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Written by: David "Spunk" Grampa - January 30, 2000
Last updated by: Dan "Tweak Monkey" Kennedy - December 13, 2002
If you think of any terms to add to this dictionary, please e-mail us!
Fast Writes - Frame Buffer
Fast Writes - A technology that is part of the AGP 2.0 specification. "Fast Writes" is a technique that offers a slight performance benefit with AGP graphics cards. In theory, it allows the CPU to bypass the system memory and send data straight to the graphics chip, eliminating a bottleneck at the memory bus. It was first supported with mainstream graphics adapters by the NVIDIA GeForce 256 product line.
Fill Rate - The rate at which pixels are rendered onto your computer monitor via your video card. Basically, a higher fill rate means better performance, and it is usually measured in millions of pixels per second.
Filtering - Filtering is really explained under bilinear, trilinear, and anistrophic filtering. All you need to know is that its a 3D accelerator's means to smoothing out textures by averaging pixels' colors into values closer to others.
Firewire (IEEE-1394) - Firewire (the standard is now called IEEE-1394) is a high speed serial bus that is commonly used for digital video capturing and audio. Currently its maximum speed is 400 Megabits/second, but with IEEE-1394b, that speed is expected to increase to 1.6 Gigabits/second.
Floating-Point - Floating-point numbers are fractional integers with very precise values. In general, a processor's ability to do fast mathematical floating-point operations means faster and smoother gameplay in games with a 3D video card. Well basically because in all game engines, 3D calculations often involve very precise (and often small) numbers. If you do recall, back in '98, AMD released its 3DNow! enabled line of x86 processors. The main reason why 3DNow! was so hyped was because it offered very fast floating-point instructions, speeding up almost any game that was optimized by a good 5-10 frames per second. This was a step beyond previous AMD chips that were notorious for having weak FPUs (floating point units).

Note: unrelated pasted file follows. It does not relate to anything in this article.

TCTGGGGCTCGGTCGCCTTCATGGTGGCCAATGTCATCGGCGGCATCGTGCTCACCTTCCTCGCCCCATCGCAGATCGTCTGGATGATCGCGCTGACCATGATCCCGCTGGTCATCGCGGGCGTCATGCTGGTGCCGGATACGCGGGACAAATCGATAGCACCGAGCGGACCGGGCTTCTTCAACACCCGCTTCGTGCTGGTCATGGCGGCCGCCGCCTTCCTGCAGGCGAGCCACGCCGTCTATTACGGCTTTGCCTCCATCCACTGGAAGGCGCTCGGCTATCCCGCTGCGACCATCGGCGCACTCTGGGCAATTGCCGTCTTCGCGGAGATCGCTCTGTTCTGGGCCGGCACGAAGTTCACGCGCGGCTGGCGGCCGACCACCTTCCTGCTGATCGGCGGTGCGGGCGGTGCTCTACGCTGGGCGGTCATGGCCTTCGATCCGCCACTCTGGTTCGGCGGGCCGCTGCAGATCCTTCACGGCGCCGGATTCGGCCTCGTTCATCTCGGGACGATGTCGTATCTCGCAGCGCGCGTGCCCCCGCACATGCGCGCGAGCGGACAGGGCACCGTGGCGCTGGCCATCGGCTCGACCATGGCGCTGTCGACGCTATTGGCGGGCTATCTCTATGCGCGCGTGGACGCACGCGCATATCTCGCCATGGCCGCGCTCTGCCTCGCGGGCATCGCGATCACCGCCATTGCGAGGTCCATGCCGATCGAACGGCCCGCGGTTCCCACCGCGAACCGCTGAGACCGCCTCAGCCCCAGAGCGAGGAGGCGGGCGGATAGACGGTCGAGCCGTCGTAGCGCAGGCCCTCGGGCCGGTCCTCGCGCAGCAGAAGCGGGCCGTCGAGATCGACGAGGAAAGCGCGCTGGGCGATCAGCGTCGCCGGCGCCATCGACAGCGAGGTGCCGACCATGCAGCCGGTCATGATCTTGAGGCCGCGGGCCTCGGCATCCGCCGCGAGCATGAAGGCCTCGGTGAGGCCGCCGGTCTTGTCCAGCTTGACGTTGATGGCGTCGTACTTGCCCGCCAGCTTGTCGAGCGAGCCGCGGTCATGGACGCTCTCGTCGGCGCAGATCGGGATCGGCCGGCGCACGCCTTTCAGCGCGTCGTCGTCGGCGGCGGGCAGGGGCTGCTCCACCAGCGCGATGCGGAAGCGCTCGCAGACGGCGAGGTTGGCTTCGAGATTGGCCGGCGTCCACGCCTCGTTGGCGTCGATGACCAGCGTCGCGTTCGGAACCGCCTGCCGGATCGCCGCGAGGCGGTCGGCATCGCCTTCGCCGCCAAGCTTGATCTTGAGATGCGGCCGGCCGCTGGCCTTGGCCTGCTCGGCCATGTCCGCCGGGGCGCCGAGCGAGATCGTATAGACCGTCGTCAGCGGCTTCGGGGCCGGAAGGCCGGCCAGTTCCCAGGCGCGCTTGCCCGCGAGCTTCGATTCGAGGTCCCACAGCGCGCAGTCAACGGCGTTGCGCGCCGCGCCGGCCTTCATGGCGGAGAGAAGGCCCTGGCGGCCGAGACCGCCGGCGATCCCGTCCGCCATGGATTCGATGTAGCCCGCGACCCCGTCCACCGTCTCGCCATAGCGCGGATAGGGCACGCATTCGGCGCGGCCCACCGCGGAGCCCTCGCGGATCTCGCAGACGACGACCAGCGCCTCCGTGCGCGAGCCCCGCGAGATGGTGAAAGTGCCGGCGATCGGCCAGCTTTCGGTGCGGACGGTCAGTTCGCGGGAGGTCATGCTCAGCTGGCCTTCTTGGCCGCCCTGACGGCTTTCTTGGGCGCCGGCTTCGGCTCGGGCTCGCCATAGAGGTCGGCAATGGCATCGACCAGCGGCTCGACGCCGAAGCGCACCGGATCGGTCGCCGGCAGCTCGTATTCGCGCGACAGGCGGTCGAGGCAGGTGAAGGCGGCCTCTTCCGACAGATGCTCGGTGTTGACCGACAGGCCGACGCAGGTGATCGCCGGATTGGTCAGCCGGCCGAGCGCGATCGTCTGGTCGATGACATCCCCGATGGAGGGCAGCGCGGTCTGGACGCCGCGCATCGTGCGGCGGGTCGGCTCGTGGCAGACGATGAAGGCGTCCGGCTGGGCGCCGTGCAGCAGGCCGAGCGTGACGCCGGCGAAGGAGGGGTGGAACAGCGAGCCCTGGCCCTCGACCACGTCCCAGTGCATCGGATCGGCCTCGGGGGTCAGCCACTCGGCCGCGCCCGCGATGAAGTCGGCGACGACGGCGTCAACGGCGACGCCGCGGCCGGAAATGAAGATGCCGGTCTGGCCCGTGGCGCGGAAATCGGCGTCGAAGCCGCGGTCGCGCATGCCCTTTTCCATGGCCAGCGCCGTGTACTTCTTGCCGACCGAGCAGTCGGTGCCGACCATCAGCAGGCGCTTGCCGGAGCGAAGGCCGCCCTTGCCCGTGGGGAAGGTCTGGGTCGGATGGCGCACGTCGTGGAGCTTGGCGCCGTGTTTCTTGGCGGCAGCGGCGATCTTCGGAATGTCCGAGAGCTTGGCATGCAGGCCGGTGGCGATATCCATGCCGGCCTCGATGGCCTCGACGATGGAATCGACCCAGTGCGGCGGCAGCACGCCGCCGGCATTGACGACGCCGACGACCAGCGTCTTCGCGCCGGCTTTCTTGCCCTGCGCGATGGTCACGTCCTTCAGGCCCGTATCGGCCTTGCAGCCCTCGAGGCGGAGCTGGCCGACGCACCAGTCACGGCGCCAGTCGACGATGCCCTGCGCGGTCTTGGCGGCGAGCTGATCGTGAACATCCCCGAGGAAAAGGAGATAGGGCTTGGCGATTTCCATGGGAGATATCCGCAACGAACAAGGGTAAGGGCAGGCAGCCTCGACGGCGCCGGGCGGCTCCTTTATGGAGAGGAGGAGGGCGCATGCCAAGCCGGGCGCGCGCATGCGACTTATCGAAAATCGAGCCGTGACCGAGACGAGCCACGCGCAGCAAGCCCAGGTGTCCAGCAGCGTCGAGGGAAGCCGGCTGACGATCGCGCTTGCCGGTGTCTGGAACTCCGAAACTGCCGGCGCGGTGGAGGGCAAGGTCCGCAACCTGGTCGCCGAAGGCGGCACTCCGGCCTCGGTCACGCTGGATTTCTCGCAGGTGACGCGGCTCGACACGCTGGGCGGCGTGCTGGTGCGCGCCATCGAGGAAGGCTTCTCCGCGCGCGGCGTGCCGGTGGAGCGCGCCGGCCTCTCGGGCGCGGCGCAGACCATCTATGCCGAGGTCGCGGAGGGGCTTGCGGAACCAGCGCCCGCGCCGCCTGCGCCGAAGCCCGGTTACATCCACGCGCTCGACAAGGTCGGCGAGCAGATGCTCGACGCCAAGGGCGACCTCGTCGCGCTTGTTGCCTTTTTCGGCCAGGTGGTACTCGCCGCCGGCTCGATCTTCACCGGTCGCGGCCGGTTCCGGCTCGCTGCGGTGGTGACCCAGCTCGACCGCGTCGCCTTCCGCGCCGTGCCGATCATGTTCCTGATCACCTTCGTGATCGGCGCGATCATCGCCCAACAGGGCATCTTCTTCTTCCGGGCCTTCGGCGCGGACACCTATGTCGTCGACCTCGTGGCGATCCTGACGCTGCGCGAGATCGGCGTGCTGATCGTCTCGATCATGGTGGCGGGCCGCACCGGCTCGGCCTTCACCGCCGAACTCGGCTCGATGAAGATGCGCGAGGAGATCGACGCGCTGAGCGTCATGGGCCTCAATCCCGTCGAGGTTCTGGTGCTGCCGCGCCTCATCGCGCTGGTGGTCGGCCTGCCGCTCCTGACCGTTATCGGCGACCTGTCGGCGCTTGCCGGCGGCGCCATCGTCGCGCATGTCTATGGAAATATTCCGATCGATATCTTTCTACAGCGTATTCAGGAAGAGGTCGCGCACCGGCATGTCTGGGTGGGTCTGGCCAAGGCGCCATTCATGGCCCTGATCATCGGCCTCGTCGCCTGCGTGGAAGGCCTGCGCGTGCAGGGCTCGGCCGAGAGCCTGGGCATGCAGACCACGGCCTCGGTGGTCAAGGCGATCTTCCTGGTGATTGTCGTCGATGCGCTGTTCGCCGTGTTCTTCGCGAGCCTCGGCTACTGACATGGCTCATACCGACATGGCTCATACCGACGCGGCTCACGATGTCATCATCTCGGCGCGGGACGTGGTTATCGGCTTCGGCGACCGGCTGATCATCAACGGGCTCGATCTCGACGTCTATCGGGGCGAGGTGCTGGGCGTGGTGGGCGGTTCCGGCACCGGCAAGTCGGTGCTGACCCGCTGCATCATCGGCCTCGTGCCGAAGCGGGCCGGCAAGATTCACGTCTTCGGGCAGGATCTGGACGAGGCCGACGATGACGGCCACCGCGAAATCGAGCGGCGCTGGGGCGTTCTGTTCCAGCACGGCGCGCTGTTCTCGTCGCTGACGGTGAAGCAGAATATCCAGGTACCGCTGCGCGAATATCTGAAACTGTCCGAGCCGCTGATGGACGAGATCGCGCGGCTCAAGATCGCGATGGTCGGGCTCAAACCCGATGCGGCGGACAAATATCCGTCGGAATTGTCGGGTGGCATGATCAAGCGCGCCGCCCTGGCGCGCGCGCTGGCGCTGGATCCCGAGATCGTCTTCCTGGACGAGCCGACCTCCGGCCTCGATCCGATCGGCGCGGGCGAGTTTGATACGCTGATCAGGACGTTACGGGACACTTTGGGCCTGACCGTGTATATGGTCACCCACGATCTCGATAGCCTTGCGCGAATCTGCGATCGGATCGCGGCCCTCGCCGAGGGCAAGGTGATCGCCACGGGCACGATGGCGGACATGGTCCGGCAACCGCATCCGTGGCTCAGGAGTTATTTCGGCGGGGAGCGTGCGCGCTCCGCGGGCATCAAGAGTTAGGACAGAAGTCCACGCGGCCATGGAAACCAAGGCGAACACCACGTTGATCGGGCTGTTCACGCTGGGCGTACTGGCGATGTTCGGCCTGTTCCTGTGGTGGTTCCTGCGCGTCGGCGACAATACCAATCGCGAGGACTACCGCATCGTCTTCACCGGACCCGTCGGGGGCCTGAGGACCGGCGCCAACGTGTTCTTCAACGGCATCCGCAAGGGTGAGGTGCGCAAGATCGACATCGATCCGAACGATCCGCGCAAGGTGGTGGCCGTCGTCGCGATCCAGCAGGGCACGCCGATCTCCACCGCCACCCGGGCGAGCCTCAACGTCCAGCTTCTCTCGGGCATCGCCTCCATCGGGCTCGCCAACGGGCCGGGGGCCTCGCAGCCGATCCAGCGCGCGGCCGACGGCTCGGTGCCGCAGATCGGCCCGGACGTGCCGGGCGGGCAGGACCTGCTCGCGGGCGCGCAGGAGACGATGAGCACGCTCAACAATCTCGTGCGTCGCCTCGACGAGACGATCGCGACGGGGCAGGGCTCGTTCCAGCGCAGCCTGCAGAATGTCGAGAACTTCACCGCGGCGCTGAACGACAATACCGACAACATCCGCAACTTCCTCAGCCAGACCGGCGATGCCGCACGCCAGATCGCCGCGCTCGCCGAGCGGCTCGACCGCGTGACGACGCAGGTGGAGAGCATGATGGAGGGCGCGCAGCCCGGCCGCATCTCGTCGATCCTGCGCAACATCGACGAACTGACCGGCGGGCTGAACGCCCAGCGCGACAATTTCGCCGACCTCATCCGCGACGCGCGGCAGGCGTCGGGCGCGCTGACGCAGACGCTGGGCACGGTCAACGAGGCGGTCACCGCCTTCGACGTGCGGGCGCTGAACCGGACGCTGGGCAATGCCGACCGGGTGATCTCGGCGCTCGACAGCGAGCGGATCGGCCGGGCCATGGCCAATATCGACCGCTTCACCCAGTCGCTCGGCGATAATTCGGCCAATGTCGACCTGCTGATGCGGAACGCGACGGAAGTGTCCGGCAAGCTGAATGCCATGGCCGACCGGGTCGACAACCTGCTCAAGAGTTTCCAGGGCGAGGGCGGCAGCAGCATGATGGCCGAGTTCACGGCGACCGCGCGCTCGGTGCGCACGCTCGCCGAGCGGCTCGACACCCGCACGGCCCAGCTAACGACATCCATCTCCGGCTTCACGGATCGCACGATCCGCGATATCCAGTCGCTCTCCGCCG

FMV (Full Motion Video) - FMV's are prerendered, non-interactive, and prescripted video clips. For example, the intro movie to a game (that is not rendered real-time).
Fogging - Fogging is another common effect that most 3D accelerators offer. In brief, this is a video card's ability to simulate fog. This can be used by developers of games to put fog in an eerie part of a game, such as coming off steaming water. Also, fogging has been used to conceal pop-up textures and objects in distant planes.
FPS (Frames Per Second) - The most common form of benchmarking the performance of a video card is by looking at its frame rate (measured in FPS) for certain tests. This is how many frames the video card can render in a given second, at the chosen resolution and color depth. Most people consider any frame rate below 30 to be unacceptable, and the borderline for smooth to be about 60. Check out the definition for frame if you're unfamiliar with that term.
Frame - A frame is one still picture rendered to your computer monitor. If you pause a game, and look at the screen, this is one "frame" of animation.
Frame Buffer - The frame buffer is an amount of memory on a video accelerator, set aside to store temporary frames that are being displayed on the screen. A bigger frame buffer in memory size offers more colors, and higher resolutions for that specific 3D card.